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Flooding after intense rain Sunday causes outages, road closures across parts of upstate NY

New York State Police officers rescue multiple stranded motorists in Orange County.
New York State Police
Facebook [screenshot]
New York State Police officers rescue multiple stranded motorists in Orange County.

Intense rain Sunday led to road closures, power outages and emergency responses throughout the WAMC listening area.

As rain pounded the Hudson Valley Sunday, New York Governor Kathy Hochul declared a State of Emergency for Orange County after up to 9 inches of rain. Speaking this morning in Highland Falls, Hochul said the storm washed out roads and devastated several communities.

"And once again the skies opened up and brought so much rain, nine inches of rain in this community, that they're calling this a 1,000-year event," Hochul said. "It's only the second time ever that the National Weather Service issued a flash flood emergency; the last time was Hurricane Ida. My friends, this is the new normal. And we in government, working with our partners on the ground, have to work with our communities, to build up resiliency, to be prepared for the worst because the worst continues to happen. You only need to walk through the streets and see the pain in people's eyes."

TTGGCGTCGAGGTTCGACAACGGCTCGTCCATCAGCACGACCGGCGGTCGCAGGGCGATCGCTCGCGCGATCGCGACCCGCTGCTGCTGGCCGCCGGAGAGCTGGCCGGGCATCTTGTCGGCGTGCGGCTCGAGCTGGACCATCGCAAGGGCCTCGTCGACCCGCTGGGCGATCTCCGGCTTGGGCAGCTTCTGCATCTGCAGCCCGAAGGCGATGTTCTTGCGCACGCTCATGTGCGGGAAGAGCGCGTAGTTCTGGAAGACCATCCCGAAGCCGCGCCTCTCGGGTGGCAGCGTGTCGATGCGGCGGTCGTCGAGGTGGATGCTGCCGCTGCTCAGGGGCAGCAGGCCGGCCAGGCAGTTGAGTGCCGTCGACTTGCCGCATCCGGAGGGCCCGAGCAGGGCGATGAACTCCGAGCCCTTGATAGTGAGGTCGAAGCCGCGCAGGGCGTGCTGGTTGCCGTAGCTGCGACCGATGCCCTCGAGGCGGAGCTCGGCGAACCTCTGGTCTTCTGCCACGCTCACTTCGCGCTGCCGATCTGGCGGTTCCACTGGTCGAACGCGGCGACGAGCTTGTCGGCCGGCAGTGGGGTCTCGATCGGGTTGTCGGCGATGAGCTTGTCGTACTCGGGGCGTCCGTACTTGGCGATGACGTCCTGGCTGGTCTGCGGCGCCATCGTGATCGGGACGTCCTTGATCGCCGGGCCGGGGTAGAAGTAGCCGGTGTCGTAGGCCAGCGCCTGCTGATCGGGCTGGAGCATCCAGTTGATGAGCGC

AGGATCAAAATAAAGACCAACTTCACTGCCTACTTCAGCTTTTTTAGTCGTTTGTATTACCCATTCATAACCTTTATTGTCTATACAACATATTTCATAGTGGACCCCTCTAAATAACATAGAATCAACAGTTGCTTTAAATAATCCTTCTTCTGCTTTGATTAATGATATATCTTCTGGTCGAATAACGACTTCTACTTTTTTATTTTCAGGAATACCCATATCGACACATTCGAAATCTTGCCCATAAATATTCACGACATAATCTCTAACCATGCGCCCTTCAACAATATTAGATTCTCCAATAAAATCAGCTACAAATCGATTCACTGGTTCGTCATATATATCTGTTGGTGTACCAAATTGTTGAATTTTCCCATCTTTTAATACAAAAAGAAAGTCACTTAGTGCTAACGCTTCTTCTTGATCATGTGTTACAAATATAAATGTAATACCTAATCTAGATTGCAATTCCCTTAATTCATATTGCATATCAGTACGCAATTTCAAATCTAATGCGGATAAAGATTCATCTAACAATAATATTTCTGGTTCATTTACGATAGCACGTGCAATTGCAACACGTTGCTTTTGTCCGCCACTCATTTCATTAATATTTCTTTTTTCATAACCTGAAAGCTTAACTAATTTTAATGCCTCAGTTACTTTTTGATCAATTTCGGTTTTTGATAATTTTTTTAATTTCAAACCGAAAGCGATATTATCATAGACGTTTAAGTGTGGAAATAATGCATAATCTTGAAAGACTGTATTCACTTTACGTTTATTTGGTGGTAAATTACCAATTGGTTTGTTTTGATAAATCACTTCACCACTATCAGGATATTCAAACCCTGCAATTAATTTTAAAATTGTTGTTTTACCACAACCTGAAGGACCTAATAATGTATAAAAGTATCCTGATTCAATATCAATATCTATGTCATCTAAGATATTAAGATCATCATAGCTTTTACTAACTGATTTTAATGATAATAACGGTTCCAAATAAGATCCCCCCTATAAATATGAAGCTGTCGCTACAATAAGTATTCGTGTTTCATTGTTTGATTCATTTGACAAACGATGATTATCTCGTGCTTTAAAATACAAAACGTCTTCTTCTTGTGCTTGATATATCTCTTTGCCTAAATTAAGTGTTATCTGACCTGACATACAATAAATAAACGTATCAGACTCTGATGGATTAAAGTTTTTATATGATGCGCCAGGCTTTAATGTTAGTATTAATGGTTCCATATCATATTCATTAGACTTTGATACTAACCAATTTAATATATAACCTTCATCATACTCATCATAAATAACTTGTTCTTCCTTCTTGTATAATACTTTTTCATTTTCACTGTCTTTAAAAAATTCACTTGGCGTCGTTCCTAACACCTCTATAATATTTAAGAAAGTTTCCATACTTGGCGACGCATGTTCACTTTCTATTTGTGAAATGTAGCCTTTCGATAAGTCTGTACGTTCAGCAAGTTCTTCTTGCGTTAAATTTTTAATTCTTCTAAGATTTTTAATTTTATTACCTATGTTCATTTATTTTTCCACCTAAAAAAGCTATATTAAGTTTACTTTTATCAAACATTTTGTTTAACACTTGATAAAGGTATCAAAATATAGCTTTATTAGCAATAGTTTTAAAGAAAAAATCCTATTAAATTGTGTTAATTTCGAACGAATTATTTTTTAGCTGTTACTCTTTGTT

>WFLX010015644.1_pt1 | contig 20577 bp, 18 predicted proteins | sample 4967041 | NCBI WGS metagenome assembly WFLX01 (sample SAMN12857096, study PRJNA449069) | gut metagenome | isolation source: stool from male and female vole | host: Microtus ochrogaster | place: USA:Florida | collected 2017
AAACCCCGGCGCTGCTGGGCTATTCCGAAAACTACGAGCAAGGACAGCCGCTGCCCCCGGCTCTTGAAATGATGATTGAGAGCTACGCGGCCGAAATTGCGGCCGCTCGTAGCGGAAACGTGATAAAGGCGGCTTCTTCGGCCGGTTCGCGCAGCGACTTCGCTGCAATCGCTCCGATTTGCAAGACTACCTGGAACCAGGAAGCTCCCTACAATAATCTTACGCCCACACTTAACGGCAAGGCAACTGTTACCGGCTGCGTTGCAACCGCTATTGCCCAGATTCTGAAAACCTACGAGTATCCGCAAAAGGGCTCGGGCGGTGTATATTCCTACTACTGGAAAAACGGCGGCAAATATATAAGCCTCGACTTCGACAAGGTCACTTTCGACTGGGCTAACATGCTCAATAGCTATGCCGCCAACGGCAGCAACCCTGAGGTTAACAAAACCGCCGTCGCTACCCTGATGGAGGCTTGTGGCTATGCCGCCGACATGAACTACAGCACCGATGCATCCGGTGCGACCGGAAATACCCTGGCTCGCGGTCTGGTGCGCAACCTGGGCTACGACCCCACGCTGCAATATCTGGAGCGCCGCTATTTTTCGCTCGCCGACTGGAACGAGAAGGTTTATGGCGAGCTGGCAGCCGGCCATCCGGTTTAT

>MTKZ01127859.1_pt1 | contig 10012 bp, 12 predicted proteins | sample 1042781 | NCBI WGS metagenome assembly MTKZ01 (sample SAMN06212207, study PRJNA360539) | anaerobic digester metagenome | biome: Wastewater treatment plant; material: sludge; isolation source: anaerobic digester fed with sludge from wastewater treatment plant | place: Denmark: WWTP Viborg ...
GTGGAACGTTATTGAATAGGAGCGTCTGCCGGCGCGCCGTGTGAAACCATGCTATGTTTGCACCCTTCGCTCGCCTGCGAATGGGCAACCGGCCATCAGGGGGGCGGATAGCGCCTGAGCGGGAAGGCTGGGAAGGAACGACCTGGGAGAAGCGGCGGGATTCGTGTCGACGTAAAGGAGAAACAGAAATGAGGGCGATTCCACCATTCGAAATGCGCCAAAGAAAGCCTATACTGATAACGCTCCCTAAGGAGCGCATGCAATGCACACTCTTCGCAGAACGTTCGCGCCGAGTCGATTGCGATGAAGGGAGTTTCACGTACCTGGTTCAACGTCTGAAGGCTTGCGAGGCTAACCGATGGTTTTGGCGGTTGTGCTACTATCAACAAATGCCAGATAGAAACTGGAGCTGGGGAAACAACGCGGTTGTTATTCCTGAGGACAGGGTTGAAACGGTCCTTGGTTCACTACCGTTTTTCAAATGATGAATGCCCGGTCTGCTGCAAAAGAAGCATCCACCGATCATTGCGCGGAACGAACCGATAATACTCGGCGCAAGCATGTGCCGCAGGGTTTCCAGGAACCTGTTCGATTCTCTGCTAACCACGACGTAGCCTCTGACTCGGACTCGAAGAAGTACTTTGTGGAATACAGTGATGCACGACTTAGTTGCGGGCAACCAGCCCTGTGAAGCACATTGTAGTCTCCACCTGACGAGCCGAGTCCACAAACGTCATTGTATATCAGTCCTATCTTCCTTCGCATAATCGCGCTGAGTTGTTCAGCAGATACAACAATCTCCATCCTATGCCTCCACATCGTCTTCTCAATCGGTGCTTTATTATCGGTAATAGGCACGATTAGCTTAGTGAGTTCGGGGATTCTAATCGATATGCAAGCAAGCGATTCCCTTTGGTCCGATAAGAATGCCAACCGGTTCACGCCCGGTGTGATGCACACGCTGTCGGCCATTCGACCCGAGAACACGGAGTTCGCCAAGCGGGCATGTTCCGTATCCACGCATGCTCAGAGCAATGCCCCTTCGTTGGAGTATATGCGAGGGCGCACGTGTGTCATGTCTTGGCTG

Photos shared by State Police showed impassable roadways. More than 12,000 power outages were recorded in Putnam, Ulster, Orange, Dutchess and Albany Counties. According to reporting website poweroutage.us, as of 11:15 a.m., about 3,000 customers remain in the dark.

WAMC interview with New York State Division of Homeland Security and Emergency Services Commissioner Jackie Bray
WAMC interview with New York State Division of Homeland Security and Emergency Services Commissioner Jackie Bray>

Mary Alice Molgard is American Red Cross Eastern New York Region Disaster Public Affairs Team Leader.

"In Middletown there was a building collapse on Sunday afternoon," said Molgard. "One individual there was evacuated from his residence and we have provided him with financial assistance to replace food, clothing, and to find a place to live. In Putnam County we had individuals who were forced out of their residence on North Drive in the town of Carmel, and they also have been given financial assistance. But today, there is a shelter that's been opened in Highland falls in Orange County. That was the site of some very major flooding. The site is at the Sacred Heart of Jesus school on Cozzens Avenue in Highland falls. Currently there are 11 individuals who have taken shelter at the school we're expecting that there will probably be additional folks that will come in later today."

Officials say the storm has already wrought tens of millions of dollars in damage and canceled hundreds of flights from New York and Boston.

Amtrak service is temporarily suspended between Albany and New York City due to severe weather that affected Metro-North Railroad.

Bryan Jackson is a meteorologist with the National Weather Service: